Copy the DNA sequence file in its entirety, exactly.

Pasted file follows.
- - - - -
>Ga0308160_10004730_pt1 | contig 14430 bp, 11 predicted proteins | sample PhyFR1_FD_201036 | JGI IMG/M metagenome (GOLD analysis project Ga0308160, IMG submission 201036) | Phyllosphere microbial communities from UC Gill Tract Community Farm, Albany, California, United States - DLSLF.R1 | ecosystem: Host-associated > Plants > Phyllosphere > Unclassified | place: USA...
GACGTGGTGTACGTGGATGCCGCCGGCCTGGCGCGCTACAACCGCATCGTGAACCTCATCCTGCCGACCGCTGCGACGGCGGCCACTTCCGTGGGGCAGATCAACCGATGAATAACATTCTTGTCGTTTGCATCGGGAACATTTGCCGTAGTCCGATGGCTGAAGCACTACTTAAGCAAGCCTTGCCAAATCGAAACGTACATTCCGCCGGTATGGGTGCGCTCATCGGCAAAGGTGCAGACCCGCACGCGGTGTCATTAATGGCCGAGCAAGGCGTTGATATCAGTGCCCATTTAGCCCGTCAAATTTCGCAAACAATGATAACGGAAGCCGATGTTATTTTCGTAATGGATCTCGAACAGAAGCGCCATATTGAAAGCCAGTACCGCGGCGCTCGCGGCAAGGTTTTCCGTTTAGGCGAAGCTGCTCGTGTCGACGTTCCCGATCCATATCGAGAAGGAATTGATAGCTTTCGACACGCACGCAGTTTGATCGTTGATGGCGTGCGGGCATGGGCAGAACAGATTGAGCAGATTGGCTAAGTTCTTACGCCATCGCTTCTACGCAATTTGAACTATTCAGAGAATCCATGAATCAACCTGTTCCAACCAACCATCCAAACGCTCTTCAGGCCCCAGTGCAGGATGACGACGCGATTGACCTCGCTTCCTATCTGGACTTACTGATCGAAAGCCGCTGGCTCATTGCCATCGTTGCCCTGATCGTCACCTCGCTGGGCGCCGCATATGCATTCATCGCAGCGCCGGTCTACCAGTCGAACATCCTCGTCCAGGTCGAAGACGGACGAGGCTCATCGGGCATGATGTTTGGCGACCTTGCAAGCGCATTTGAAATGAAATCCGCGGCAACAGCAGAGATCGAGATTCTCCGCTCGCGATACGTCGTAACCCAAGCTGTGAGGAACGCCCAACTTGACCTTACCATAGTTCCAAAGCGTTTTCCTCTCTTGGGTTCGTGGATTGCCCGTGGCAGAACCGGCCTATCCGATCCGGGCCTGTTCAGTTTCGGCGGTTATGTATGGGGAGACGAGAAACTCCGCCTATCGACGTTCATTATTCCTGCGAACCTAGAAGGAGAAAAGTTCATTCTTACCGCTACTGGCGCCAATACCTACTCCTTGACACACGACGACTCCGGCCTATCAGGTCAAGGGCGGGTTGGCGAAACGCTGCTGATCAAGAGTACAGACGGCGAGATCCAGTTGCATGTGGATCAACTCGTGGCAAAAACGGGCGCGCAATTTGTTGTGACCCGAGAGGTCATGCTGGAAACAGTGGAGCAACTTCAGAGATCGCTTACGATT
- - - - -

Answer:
>Ga0308160_10004730_pt1 | contig 14430 bp, 11 predicted proteins | sample PhyFR1_FD_201036 | JGI IMG/M metagenome (GOLD analysis project Ga0308160, IMG submission 201036) | Phyllosphere microbial communities from UC Gill Tract Community Farm, Albany, California, United States - DLSLF.R1 | ecosystem: Host-associated > Plants > Phyllosphere > Unclassified | place: USA...
GACGTGGTGTACGTGGATGCCGCCGGCCTGGCGCGCTACAACCGCATCGTGAACCTCATCCTGCCGACCGCTGCGACGGCGGCCACTTCCGTGGGGCAGATCAACCGATGAATAACATTCTTGTCGTTTGCATCGGGAACATTTGCCGTAGTCCGATGGCTGAAGCACTACTTAAGCAAGCCTTGCCAAATCGAAACGTACATTCCGCCGGTATGGGTGCGCTCATCGGCAAAGGTGCAGACCCGCACGCGGTGTCATTAATGGCCGAGCAAGGCGTTGATATCAGTGCCCATTTAGCCCGTCAAATTTCGCAAACAATGATAACGGAAGCCGATGTTATTTTCGTAATGGATCTCGAACAGAAGCGCCATATTGAAAGCCAGTACCGCGGCGCTCGCGGCAAGGTTTTCCGTTTAGGCGAAGCTGCTCGTGTCGACGTTCCCGATCCATATCGAGAAGGAATTGATAGCTTTCGACACGCACGCAGTTTGATCGTTGATGGCGTGCGGGCATGGGCAGAACAGATTGAGCAGATTGGCTAAGTTCTTACGCCATCGCTTCTACGCAATTTGAACTATTCAGAGAATCCATGAATCAACCTGTTCCAACCAACCATCCAAACGCTCTTCAGGCCCCAGTGCAGGATGACGACGCGATTGACCTCGCTTCCTATCTGGACTTACTGATCGAAAGCCGCTGGCTCATTGCCATCGTTGCCCTGATCGTCACCTCGCTGGGCGCCGCATATGCATTCATCGCAGCGCCGGTCTACCAGTCGAACATCCTCGTCCAGGTCGAAGACGGACGAGGCTCATCGGGCATGATGTTTGGCGACCTTGCAAGCGCATTTGAAATGAAATCCGCGGCAACAGCAGAGATCGAGATTCTCCGCTCGCGATACGTCGTAACCCAAGCTGTGAGGAACGCCCAACTTGACCTTACCATAGTTCCAAAGCGTTTTCCTCTCTTGGGTTCGTGGATTGCCCGTGGCAGAACCGGCCTATCCGATCCGGGCCTGTTCAGTTTCGGCGGTTATGTATGGGGAGACGAGAAACTCCGCCTATCGACGTTCATTATTCCTGCGAACCTAGAAGGAGAAAAGTTCATTCTTACCGCTACTGGCGCCAATACCTACTCCTTGACACACGACGACTCCGGCCTATCAGGTCAAGGGCGGGTTGGCGAAACGCTGCTGATCAAGAGTACAGACGGCGAGATCCAGTTGCATGTGGATCAACTCGTGGCAAAAACGGGCGCGCAATTTGTTGTGACCCGAGAGGTCATGCTGGAAACAGTGGAGCAACTTCAGAGATCGCTTACGATT